Antimicrobial Resistance (AMR) is considered one of the major public health challenges of this century. AMR organisms are detected with increasing frequency in humans, animals and the environment. Studies in some countries have suggested that there is considerable similarity between some groups of antibiotic resistant E. coli in food and those associated with disease in humans in that country.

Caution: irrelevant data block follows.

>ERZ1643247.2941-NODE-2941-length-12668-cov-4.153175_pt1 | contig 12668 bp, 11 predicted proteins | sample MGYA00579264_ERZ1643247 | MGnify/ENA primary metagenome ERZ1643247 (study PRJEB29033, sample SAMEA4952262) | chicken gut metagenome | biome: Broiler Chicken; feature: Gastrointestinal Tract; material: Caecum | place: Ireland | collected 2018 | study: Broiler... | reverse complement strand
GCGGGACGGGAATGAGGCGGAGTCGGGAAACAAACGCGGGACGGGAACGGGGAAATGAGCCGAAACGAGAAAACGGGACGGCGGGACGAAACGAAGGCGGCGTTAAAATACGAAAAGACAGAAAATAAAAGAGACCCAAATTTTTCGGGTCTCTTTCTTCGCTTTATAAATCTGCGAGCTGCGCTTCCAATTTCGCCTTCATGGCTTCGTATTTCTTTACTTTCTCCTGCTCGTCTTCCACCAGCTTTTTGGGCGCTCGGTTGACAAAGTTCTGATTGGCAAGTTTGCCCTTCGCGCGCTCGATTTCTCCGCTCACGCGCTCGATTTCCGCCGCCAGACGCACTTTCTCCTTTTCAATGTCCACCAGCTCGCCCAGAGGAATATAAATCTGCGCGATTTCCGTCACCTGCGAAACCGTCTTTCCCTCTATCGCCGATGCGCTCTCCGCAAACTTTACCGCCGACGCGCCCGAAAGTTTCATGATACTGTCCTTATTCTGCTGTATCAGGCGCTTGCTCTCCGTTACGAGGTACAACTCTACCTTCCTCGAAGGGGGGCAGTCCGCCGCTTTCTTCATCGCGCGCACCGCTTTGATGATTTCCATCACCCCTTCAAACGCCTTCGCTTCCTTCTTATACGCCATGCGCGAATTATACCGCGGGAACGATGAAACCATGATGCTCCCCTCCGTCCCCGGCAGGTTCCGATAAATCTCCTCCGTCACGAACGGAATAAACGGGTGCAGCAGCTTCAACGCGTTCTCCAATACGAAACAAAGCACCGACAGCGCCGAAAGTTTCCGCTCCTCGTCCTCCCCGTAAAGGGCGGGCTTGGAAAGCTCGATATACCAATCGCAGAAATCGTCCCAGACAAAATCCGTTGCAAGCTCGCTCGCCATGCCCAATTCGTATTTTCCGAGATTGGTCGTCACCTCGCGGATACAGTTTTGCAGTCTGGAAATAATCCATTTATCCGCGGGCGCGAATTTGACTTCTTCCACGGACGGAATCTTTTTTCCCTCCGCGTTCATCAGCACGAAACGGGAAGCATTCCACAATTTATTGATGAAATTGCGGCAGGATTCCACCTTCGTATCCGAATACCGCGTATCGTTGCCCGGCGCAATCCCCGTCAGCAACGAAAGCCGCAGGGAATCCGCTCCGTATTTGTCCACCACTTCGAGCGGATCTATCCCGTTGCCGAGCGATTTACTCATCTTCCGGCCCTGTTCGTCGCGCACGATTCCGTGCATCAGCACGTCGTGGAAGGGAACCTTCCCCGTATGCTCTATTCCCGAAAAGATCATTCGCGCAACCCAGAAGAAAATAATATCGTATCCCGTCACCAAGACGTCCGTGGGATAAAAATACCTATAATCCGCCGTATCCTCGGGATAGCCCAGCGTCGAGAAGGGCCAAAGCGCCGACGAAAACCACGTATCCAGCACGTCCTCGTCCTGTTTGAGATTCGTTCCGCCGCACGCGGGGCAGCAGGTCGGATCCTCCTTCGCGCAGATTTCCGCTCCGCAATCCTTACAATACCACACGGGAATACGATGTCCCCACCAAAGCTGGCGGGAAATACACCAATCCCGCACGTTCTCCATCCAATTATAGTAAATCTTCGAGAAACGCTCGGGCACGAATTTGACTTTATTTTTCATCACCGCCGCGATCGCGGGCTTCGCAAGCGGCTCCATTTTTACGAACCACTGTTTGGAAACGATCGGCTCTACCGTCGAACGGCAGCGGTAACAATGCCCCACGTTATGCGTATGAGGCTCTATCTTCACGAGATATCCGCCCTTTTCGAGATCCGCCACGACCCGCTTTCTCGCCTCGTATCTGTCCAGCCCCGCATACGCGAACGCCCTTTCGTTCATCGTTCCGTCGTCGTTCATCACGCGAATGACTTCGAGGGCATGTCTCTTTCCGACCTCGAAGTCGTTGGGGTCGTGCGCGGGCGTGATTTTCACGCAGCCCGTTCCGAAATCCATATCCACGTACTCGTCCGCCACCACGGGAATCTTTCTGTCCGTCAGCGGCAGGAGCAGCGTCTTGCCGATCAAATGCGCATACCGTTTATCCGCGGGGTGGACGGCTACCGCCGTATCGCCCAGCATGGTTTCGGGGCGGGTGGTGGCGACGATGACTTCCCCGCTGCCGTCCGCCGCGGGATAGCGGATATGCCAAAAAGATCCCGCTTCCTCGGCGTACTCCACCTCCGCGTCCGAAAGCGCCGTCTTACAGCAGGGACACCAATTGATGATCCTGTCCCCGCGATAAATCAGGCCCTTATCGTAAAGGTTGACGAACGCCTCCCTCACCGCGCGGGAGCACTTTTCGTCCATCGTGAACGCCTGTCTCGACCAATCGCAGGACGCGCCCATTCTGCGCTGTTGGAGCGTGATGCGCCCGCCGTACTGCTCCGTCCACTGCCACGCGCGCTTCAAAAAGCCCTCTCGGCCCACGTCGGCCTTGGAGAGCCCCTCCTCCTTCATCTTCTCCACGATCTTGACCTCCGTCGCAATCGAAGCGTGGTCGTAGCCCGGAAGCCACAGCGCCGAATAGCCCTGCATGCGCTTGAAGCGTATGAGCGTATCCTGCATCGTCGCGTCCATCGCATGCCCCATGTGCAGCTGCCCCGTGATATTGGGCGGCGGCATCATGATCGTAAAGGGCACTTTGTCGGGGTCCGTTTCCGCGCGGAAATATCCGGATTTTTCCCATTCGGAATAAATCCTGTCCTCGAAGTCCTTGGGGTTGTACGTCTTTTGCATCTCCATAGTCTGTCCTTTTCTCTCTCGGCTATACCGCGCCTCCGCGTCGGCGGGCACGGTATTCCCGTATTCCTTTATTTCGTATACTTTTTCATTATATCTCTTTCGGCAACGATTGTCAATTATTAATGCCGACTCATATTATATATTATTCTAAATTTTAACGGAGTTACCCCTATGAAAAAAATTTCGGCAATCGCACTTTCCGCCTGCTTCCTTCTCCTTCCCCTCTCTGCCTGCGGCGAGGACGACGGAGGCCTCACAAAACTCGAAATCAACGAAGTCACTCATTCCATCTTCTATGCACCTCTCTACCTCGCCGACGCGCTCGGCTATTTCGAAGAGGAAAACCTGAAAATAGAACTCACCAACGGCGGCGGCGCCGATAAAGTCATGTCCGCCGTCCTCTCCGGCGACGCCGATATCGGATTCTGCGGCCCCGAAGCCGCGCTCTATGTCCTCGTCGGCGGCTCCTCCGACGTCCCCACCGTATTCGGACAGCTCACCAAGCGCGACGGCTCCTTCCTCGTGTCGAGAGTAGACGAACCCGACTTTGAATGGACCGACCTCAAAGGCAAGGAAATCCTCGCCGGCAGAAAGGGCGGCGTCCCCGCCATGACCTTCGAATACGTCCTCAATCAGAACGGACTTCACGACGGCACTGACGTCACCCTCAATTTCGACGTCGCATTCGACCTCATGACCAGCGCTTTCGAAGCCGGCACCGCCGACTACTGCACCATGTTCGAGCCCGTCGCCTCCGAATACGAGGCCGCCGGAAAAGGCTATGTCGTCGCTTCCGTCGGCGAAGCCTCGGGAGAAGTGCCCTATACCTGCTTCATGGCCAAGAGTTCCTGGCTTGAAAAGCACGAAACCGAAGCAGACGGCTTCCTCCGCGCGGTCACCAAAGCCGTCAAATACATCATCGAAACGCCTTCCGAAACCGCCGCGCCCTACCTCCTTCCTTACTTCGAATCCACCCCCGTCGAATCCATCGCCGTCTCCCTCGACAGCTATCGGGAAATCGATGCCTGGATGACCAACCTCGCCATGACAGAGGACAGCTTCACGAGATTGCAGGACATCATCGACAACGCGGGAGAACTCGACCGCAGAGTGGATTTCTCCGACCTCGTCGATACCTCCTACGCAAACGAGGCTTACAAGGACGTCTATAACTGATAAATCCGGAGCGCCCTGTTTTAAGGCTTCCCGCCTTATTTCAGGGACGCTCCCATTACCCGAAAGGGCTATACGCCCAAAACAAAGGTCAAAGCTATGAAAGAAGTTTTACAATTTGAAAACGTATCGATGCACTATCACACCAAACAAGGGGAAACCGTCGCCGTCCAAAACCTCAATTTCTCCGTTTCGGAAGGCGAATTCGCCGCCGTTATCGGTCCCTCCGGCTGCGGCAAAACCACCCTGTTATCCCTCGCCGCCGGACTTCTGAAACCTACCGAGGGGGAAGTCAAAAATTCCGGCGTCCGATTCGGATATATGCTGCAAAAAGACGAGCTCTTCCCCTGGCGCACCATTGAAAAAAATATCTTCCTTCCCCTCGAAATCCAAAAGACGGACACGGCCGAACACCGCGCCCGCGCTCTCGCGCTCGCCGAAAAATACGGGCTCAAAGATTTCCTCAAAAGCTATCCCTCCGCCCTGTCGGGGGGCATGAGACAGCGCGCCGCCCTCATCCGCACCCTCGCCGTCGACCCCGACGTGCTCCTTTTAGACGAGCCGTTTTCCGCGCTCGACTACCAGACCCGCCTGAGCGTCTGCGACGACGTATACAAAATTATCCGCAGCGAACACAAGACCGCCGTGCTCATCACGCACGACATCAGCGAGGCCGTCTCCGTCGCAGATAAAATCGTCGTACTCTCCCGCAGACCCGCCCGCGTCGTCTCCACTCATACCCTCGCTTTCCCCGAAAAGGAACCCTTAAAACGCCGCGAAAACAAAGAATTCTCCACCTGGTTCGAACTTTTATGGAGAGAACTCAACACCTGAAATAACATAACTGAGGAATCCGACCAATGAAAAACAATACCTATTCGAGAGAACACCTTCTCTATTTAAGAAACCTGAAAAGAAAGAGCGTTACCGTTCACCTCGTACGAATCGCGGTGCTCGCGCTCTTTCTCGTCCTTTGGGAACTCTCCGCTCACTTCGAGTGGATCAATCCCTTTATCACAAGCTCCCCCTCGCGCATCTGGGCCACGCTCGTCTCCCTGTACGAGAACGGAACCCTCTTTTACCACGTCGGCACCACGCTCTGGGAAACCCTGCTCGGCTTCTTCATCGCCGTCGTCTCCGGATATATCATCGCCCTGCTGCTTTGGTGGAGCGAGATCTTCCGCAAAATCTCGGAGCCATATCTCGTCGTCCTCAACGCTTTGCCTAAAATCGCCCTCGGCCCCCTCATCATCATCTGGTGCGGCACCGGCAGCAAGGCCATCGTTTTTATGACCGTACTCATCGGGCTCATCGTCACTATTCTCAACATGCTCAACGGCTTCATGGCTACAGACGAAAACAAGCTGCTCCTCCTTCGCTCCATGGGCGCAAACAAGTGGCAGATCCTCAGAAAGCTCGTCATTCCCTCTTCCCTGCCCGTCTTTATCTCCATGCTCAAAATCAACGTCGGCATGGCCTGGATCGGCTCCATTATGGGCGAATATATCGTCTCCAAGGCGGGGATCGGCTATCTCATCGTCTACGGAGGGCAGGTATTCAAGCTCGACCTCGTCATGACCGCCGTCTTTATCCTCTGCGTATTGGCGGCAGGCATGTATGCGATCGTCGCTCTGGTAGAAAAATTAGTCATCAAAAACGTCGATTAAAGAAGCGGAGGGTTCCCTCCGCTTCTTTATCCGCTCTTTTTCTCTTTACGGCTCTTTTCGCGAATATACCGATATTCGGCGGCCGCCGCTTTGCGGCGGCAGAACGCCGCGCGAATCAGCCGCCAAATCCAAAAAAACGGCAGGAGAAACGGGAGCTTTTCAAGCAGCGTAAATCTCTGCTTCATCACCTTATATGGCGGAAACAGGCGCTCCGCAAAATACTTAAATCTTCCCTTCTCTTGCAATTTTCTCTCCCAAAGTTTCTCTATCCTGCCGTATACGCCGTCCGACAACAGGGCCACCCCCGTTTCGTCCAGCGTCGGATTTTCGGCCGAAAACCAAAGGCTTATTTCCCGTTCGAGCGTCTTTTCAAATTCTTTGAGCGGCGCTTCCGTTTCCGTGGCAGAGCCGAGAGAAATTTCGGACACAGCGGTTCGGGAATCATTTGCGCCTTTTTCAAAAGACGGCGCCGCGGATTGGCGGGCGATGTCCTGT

However, this issue has not been the subject of any major study on the island of Ireland. This study aimed to determine the prevalence of E. coli resistant to three key classes of antimicrobials (fluoroquinolones, cephalosporins and carbapenems) in raw meat on retail sale on the island of Ireland. Furthermore, the study aimed to characterise the isolates detected using phenotypic and molecular methods. This data was then compared to some data from previous studies of E. coli associated with human infection to assess, in so far as possible, similarities between meat isolates of AREC and human associated isolates of AREC.